The study, "Fatal falls from roofs among U.S. construction workers," finds that "the odds of fatal falls from roofs were higher for roofing and residential construction than any other construction sector."
Other groups with higher rates of fatal falls from roofs included workers younger than 20 years or older than 44 years, racial minorities, Hispanics, and immigrant workers. Workers in southern regions also had a higher rate of fatal falls compared to the construction industry as a whole.
For more information about preventing fatal falls in construction, visit http://www.osha.gov/stopfalls/index.html.
The study examined trends and patterns of fatal falls from roofs in the U.S. construction industry over an 18-year period (1992–2009), with detailed analysis for 2003–2009.
Two large national datasets were analyzed: the U.S. Bureau of Labor Statistics' Census of Fatal Occupational Injuries and the Current Population Survey.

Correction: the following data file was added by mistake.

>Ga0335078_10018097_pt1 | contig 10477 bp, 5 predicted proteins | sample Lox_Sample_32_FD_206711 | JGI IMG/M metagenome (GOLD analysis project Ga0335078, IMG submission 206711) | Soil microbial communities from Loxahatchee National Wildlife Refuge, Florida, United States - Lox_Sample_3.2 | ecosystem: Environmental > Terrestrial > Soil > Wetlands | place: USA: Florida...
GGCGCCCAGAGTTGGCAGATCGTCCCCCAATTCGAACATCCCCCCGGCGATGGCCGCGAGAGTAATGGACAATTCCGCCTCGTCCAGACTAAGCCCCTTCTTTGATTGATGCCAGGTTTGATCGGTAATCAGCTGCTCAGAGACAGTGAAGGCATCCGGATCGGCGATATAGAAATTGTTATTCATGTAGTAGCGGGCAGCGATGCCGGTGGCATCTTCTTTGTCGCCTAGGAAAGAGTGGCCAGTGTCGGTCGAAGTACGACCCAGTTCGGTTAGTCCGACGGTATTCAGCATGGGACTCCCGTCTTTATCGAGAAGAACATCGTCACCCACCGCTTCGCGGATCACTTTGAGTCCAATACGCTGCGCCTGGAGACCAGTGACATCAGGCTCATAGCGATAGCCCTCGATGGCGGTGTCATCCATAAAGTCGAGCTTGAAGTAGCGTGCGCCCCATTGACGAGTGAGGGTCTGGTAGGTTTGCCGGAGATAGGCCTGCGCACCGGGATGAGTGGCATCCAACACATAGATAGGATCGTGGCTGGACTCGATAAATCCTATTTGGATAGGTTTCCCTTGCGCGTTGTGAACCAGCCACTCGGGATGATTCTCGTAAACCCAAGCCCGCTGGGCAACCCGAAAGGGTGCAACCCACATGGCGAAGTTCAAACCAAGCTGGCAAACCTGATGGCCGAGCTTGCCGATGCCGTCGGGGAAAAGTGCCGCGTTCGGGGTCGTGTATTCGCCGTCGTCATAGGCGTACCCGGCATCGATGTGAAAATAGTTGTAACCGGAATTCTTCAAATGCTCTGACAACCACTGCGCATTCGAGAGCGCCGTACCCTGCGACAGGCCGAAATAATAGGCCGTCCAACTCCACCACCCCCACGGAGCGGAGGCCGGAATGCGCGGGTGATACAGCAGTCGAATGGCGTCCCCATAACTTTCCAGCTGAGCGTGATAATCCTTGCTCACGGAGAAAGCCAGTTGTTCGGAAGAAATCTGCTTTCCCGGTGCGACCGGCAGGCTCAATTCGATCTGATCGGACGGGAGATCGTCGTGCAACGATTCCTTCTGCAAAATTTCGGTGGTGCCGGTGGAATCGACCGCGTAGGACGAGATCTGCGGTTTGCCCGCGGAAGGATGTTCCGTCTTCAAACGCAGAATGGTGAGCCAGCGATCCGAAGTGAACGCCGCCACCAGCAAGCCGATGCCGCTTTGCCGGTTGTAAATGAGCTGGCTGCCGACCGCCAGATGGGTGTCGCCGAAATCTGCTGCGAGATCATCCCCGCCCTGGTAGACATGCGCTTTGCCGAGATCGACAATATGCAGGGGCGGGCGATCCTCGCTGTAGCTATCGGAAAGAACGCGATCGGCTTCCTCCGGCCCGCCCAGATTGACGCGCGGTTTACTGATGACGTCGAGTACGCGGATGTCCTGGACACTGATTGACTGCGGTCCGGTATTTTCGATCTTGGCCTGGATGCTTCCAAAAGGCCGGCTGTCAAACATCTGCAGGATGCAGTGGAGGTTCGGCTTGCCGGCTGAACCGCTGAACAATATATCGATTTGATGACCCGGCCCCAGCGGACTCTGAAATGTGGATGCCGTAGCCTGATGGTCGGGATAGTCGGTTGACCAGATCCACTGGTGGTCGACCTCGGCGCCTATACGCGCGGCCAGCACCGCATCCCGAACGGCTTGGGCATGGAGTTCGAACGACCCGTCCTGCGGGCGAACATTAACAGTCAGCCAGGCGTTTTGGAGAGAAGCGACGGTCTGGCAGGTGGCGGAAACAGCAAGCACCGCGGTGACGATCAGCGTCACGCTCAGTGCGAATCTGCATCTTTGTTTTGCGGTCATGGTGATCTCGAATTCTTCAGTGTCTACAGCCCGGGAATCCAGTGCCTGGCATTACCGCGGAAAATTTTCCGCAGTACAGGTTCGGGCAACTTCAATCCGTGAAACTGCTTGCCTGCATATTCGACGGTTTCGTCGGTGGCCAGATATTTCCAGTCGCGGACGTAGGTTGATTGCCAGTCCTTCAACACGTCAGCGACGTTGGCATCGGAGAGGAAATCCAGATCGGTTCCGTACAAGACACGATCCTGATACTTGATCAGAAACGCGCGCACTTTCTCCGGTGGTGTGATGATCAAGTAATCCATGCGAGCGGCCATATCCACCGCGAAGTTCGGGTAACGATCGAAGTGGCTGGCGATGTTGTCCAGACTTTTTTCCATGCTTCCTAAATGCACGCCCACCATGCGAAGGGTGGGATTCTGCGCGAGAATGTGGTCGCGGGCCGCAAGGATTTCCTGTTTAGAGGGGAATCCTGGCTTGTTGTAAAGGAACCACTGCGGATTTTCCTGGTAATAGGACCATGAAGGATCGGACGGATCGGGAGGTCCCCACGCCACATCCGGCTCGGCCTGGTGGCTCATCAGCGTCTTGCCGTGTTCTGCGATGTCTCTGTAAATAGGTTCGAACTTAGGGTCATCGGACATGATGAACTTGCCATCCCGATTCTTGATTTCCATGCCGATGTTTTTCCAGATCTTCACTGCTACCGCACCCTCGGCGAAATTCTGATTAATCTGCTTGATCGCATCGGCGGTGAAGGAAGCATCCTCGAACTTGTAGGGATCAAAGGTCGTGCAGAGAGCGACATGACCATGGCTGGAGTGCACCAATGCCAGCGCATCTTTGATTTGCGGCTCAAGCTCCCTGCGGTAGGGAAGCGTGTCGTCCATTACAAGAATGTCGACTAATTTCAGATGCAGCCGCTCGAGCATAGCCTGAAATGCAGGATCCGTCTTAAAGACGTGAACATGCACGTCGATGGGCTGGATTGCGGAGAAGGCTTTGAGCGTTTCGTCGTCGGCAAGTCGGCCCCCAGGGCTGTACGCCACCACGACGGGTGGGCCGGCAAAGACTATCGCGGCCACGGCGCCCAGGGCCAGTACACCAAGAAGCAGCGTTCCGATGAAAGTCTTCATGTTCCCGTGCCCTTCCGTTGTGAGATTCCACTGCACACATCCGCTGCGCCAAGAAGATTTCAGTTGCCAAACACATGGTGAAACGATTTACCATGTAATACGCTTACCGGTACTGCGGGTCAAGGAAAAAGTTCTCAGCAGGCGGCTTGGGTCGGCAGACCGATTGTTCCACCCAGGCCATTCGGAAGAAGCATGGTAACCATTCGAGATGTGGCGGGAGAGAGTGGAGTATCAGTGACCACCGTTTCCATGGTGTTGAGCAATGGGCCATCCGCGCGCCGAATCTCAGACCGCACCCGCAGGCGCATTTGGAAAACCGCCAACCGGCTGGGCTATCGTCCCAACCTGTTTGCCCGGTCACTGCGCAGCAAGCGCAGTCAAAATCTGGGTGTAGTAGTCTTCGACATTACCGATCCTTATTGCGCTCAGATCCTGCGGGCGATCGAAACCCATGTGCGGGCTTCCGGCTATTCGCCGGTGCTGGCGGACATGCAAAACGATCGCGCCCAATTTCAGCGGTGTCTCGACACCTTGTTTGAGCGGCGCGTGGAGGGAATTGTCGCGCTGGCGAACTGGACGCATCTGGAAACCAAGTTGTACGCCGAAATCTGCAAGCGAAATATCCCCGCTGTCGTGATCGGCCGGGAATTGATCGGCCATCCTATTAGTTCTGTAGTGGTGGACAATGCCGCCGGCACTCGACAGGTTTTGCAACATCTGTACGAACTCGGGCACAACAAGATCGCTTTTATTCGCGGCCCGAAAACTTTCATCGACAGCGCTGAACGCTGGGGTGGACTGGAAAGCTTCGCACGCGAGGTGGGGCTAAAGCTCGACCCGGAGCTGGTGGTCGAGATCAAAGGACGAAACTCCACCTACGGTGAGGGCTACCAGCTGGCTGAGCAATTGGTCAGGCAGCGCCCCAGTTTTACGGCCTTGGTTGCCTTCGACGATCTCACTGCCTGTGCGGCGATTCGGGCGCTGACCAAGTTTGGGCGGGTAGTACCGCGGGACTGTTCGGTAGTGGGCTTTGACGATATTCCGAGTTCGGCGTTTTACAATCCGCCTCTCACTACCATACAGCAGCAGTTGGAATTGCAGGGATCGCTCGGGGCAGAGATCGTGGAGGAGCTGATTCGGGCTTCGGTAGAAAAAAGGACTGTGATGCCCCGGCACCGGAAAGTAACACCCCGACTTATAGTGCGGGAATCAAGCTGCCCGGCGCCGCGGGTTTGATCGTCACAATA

Roof fatalities accounted for one-third of fatal falls in construction in 1992–2009. A disproportionately high percentage (67%) of deaths from roof falls occurred in small construction establishments (1–10 employees). Roofers, ironworkers, workers employed with roofing contractors, or working at residential construction sites, had a higher risk of roof fatalities. A higher rate of roof fatalities was also found among younger (< 20 years) and older (> 44 years) workers, Hispanics, and immigrant workers.
Roof fatalities corresponded with economic cycles and differed among construction subgroups and worksites. Impact on Industry: Prevention strategies should target high-risk worker groups and small establishments.